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            Human plasma proteinase inhibitors.

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              Evolutionary families of peptidases.

              The available amino acid sequences of peptidases have been examined, and the enzymes have been allocated to evolutionary families. Some of the families can be grouped together in 'clans' that show signs of distant relationship, but nevertheless, it appears that there may be as many as 60 evolutionary lines of peptidases with separate origins. Some of these contain members with quite diverse peptidase activities, and yet there are some striking examples of convergence. We suggest that the classification by families could be used as an extension of the current classification by catalytic type.

                Author and article information

                +46(0)70 942 3977 , Bo.Nilsson@igp.uu.se
                Semin Immunopathol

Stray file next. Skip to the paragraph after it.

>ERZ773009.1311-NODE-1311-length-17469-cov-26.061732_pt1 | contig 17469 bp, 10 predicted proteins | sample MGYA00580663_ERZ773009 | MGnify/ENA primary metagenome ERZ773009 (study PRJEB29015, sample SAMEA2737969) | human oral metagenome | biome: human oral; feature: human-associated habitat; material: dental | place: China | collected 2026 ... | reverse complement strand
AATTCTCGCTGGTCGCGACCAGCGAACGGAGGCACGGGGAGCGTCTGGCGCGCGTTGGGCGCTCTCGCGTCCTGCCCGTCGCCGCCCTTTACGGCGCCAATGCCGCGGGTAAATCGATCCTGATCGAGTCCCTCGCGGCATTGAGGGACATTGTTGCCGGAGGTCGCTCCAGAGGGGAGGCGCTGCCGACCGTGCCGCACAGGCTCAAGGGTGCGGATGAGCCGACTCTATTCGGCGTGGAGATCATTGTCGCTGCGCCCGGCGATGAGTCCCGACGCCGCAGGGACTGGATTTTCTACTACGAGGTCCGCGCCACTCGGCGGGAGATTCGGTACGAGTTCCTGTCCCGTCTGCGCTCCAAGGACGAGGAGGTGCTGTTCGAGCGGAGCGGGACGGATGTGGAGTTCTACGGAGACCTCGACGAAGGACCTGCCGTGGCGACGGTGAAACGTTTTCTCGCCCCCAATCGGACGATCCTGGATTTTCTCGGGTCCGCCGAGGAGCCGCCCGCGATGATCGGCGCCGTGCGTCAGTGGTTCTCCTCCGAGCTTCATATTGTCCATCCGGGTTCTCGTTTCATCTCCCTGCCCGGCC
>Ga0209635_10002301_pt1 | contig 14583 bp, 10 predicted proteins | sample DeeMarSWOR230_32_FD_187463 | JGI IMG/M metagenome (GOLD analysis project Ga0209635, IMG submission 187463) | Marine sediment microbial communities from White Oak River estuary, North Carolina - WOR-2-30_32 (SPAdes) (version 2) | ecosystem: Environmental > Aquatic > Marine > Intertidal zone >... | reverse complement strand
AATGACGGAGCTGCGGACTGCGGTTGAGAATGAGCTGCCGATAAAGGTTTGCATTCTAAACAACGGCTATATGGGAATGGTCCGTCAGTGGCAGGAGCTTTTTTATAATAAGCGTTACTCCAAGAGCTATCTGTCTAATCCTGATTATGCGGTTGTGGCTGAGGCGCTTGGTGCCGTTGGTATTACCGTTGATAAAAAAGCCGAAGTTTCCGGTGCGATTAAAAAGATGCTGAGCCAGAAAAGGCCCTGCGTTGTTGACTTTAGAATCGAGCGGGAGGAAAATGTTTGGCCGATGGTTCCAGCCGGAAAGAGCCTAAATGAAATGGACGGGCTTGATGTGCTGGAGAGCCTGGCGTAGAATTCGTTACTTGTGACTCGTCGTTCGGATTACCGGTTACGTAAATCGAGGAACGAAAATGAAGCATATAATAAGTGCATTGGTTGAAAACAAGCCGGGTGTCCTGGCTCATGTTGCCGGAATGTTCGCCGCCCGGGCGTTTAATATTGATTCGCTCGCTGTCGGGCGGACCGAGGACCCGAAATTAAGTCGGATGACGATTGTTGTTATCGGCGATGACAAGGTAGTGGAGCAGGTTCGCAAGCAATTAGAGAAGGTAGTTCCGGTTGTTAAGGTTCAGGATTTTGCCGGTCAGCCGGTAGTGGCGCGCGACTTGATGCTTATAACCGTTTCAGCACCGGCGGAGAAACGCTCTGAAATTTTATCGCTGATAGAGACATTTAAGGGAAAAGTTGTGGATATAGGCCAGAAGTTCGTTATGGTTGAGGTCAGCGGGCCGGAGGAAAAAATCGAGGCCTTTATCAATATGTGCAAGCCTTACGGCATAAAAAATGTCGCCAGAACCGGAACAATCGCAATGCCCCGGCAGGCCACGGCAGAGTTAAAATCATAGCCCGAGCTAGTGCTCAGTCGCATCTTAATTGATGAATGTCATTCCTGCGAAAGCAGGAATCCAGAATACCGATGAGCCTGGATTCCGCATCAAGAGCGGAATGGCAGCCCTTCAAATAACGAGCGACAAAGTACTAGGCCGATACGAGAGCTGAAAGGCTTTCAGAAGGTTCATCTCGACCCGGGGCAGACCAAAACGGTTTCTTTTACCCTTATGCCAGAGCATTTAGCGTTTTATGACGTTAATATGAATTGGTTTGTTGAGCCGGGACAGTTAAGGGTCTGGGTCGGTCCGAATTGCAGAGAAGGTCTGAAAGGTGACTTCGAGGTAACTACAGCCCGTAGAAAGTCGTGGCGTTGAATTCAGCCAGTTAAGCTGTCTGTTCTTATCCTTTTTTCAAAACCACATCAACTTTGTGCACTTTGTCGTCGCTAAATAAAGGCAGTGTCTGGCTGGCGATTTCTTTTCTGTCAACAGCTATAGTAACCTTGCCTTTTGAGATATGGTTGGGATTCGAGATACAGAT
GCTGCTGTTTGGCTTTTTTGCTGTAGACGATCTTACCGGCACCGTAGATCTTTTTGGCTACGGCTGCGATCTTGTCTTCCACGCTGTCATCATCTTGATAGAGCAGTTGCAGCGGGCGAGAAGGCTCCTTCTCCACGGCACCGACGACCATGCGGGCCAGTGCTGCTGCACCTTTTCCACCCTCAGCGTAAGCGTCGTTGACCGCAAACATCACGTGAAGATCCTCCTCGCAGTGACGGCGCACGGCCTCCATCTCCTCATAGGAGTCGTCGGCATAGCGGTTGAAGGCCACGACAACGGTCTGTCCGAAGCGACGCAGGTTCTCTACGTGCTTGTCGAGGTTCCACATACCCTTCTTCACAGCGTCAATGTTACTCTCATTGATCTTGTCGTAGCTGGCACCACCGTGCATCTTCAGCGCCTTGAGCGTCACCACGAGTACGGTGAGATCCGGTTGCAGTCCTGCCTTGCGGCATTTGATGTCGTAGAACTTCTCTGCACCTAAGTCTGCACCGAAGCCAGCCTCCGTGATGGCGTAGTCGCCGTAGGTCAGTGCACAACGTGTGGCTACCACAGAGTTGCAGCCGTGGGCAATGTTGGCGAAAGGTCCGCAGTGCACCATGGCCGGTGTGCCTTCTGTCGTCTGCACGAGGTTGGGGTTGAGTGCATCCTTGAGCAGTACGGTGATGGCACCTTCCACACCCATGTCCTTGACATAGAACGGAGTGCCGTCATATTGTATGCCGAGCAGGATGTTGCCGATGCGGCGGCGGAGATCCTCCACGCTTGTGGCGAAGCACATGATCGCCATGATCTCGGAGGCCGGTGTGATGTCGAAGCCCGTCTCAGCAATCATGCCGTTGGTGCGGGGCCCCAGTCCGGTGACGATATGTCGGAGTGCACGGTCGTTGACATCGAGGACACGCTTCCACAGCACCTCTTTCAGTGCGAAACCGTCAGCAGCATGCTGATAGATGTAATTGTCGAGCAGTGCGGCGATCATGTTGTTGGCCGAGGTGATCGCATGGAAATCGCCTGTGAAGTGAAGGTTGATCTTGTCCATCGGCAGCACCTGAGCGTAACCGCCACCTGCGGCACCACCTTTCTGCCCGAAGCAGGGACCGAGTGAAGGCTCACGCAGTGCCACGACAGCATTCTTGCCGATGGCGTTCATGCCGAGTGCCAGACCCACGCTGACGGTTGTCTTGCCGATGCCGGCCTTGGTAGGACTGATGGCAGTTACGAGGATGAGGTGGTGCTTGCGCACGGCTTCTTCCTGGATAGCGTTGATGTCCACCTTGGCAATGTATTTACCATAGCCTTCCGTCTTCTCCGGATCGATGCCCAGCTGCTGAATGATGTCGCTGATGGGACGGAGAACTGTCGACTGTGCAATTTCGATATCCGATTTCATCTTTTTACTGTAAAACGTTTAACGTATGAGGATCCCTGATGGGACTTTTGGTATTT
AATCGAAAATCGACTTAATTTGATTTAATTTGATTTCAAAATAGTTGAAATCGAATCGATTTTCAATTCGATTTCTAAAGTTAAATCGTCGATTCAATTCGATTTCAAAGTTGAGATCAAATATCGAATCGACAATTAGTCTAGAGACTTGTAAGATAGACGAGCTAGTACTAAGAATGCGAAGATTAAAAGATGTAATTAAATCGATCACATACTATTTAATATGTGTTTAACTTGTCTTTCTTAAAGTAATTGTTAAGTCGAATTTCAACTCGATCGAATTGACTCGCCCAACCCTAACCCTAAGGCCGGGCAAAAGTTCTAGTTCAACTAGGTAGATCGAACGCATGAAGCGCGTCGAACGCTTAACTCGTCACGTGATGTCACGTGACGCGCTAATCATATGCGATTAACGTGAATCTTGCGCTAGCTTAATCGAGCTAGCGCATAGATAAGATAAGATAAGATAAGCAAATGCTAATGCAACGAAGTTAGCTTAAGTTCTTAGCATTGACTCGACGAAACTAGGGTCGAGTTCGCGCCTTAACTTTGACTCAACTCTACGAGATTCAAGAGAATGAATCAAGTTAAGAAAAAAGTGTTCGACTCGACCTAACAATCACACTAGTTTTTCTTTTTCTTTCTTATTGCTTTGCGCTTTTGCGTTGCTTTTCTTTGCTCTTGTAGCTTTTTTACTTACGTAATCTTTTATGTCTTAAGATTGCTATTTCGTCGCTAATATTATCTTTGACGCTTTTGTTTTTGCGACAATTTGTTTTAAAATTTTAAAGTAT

Semin Immunopathol
                Seminars in Immunopathology
                Springer Berlin Heidelberg (Berlin/Heidelberg )
                12 September 2017
                12 September 2017
                : 40
                : 1
                : 87-102
                [1 ]GRID grid.410712.1, Institute of Clinical and Experimental Trauma-Immunology, , University Hospital Ulm, ; 89081 Ulm, Germany
                [2 ]ISNI 0000 0004 1936 9457, GRID grid.8993.b, Department of Immunology, Genetics and Pathology (IGP), Rudbeck Laboratory C5:3, , Uppsala University, ; SE-751 85 Uppsala, Sweden
                [3 ]ISNI 0000 0001 2174 3522, GRID grid.8148.5, Linnæus Center of Biomaterials Chemistry, , Linnæus University, ; SE-391 82 Kalmar, Sweden
                © The Author(s) 2017

                Open Access This article is distributed under the terms of the Creative Commons Attribution 4.0 International License (http://creativecommons.org/licenses/by/4.0/), which permits unrestricted use, distribution, and reproduction in any medium, provided you give appropriate credit to the original author(s) and the source, provide a link to the Creative Commons license, and indicate if changes were made.

                Funded by: Uppsala University
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                © Springer-Verlag GmbH Germany, part of Springer Nature 2018


                complement system, proteases, protease inhibitors, trauma